The Discovery of Human Rights - In this age of online activism it's easy to assume the idea that all people are entitled to a certain level of respect and legal status is as 'self-evident' as Jefferson stated it to be. But it is a fairly recent development in human culture, and its progress isn't finished yet.
Coyotl's Song - The Coyote has been a part of North American folklore from time immemorial, from a First Nations trickster to the cat-snatching bugbear of modern cities. This episode contains a quick lesson in How To Speak Basic Coyote.
Wise Guys - If you like your urban wildlife of a darker and more airborne variety, this is an excellent documentary on the intelligence, success, and appeal of crows.
The Dream of Brother XII - I came for the name Edward Wilson; I stayed for a fascinating look at utopian initiatives in British Columbia, a peculiar bit of history relating to an area I know quite well, and a broader look at millennial theosophy, which has a longer history than I expected.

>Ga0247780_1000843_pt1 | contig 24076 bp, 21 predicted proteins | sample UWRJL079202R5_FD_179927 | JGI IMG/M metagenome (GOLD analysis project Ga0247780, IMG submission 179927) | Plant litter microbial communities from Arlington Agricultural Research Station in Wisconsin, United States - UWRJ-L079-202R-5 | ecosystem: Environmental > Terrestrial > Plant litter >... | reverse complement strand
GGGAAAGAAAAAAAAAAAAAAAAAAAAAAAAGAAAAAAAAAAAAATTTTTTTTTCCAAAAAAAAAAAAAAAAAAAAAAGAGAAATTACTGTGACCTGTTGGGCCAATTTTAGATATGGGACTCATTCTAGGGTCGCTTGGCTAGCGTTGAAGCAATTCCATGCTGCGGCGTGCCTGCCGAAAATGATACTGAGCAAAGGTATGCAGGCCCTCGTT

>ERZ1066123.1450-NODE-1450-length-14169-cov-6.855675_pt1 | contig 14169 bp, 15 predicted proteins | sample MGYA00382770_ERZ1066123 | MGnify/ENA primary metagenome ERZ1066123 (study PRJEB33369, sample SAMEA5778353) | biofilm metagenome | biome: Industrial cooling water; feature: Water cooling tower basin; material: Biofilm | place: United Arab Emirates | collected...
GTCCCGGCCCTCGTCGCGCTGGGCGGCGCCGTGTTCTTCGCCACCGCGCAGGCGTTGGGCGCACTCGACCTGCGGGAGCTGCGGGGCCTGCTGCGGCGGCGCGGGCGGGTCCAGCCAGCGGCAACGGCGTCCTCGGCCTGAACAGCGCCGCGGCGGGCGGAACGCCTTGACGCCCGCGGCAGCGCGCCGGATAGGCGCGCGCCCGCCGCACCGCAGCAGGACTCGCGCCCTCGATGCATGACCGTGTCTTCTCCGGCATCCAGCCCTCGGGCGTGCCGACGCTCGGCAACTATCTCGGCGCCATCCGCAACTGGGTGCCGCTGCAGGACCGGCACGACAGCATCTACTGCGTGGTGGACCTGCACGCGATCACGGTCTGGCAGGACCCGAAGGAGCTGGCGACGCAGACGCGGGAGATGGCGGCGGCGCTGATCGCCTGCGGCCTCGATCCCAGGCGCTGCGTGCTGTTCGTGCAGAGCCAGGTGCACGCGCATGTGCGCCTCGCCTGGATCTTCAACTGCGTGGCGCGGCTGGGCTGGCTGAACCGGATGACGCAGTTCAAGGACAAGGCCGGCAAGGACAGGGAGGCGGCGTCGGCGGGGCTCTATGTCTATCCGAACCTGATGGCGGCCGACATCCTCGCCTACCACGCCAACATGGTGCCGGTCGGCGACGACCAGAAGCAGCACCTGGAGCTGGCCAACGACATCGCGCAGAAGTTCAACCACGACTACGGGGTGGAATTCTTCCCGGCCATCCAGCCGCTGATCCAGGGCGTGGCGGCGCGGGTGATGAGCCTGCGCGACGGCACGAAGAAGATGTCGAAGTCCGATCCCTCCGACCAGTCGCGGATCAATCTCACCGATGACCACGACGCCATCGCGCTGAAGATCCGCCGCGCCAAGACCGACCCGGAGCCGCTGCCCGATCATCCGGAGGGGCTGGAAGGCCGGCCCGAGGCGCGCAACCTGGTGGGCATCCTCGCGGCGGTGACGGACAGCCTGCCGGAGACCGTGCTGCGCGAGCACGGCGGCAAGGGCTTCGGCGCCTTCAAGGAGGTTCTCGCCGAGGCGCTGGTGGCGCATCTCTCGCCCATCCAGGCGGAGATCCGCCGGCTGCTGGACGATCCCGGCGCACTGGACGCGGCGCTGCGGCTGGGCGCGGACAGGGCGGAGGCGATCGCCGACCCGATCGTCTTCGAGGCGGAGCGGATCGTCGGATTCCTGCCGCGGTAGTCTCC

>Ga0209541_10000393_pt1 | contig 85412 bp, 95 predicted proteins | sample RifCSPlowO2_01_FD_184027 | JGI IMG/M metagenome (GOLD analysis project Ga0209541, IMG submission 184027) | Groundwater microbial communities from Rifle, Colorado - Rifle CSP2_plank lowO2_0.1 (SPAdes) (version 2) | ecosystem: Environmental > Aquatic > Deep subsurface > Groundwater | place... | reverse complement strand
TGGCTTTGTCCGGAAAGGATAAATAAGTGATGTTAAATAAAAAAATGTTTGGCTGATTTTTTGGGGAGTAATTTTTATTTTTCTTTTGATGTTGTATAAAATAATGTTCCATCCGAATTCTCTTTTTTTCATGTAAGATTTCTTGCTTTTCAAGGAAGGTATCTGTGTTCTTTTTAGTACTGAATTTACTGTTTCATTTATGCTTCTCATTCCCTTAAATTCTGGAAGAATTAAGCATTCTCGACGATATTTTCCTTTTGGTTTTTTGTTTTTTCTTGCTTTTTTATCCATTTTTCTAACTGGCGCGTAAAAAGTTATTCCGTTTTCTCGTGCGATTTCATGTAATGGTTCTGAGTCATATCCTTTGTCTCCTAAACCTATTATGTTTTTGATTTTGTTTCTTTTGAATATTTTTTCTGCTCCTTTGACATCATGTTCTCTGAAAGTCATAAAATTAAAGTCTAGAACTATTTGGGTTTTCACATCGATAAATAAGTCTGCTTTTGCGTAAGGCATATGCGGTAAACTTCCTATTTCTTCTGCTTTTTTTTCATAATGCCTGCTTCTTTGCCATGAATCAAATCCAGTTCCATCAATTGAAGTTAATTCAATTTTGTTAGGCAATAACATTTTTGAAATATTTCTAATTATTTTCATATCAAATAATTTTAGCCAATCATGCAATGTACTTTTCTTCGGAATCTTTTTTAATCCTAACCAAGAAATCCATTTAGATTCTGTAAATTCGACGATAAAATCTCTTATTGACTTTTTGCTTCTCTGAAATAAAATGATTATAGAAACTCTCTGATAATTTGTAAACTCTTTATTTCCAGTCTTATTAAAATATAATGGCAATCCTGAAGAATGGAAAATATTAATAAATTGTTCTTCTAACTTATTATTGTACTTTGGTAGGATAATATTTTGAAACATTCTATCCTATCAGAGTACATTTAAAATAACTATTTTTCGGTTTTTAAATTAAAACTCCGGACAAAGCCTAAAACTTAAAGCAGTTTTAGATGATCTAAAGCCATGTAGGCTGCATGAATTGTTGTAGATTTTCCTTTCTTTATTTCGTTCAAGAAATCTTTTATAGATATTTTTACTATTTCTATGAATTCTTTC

The Shape of Things to Come - T.E. Lawrence ("of Arabia") was an Oxford-trained archaeologist who ended up leading an Arab revolt against the Ottoman Empire during the First World War. His background knowledge of history, experience on the ground with the people and cultures of the Middle East, and relationship with British high command gave him unique insight into the region and what was to follow, and is still following – though would anyone listen to him? Of course not.
Undoing Forever - A look at the prospect – and attempts – of bringing extinct species, from Woolly Mammoths to Passenger Pigeons, back to life.
Vestigial Tale - Evolutionary psychologists take a look at the human propensity for storytelling, from a scientific perspective. Episode 1, linked above, is about the act of constructing and conveying information in narrative form; Episode 2 is about fiction and the value of telling each other things that we know are untrue.